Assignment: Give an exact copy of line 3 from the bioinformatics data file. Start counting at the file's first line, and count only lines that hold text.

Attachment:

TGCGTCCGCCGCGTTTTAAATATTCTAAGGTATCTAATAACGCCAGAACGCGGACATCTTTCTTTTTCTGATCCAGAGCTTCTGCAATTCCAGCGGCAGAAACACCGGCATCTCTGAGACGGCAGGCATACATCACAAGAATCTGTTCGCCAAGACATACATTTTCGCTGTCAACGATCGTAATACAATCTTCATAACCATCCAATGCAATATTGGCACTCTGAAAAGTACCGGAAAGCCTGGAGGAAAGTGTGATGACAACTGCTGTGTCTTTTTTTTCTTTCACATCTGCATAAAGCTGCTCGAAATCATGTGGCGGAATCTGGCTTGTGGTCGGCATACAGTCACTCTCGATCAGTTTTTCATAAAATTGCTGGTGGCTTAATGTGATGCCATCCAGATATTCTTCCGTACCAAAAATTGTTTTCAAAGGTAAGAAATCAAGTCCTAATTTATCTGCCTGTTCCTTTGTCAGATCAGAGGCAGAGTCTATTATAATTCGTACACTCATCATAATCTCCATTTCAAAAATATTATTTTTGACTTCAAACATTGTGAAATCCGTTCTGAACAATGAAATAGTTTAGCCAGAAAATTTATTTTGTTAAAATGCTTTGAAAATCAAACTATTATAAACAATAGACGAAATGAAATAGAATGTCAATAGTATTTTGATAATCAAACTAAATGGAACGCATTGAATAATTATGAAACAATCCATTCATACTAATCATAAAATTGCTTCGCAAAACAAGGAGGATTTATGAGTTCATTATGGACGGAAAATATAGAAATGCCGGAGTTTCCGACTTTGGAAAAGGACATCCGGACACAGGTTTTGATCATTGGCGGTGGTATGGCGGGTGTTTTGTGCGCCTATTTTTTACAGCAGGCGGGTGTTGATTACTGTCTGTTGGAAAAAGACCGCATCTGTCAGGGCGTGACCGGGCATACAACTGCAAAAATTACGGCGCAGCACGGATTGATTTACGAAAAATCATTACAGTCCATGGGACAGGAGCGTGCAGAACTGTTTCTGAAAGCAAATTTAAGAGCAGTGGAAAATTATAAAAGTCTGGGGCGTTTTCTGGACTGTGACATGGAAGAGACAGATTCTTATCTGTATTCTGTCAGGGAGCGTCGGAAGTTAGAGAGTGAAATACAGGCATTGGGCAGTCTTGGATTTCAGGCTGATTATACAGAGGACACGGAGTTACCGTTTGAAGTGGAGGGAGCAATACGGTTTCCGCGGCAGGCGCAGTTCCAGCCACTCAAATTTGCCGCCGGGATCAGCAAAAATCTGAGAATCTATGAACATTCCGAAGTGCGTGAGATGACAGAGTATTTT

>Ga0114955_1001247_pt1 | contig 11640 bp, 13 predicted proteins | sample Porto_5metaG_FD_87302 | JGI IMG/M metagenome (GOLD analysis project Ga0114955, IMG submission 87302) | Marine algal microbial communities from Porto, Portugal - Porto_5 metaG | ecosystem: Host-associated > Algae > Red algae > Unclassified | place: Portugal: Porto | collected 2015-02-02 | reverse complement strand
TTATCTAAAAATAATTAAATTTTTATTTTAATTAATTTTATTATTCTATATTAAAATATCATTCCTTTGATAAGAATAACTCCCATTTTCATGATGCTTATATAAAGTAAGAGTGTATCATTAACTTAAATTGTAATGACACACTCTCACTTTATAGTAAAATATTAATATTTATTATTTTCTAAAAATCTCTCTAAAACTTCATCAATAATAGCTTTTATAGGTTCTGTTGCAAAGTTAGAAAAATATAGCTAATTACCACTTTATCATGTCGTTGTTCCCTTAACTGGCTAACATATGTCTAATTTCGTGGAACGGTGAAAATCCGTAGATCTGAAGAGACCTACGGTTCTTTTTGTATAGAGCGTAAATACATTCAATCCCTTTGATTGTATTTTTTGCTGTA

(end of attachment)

TTATCTAAAAATAATTAAATTTTTATTTTAATTAATTTTATTATTCTATATTAAAATATCATTCCTTTGATAAGAATAACTCCCATTTTCATGATGCTTATATAAAGTAAGAGTGTATCATTAACTTAAATTGTAATGACACACTCTCACTTTATAGTAAAATATTAATATTTATTATTTTCTAAAAATCTCTCTAAAACTTCATCAATAATAGCTTTTATAGGTTCTGTTGCAAAGTTAGAAAAATATAGCTAATTACCACTTTATCATGTCGTTGTTCCCTTAACTGGCTAACATATGTCTAATTTCGTGGAACGGTGAAAATCCGTAGATCTGAAGAGACCTACGGTTCTTTTTGTATAGAGCGTAAATACATTCAATCCCTTTGATTGTATTTTTTGCTGTA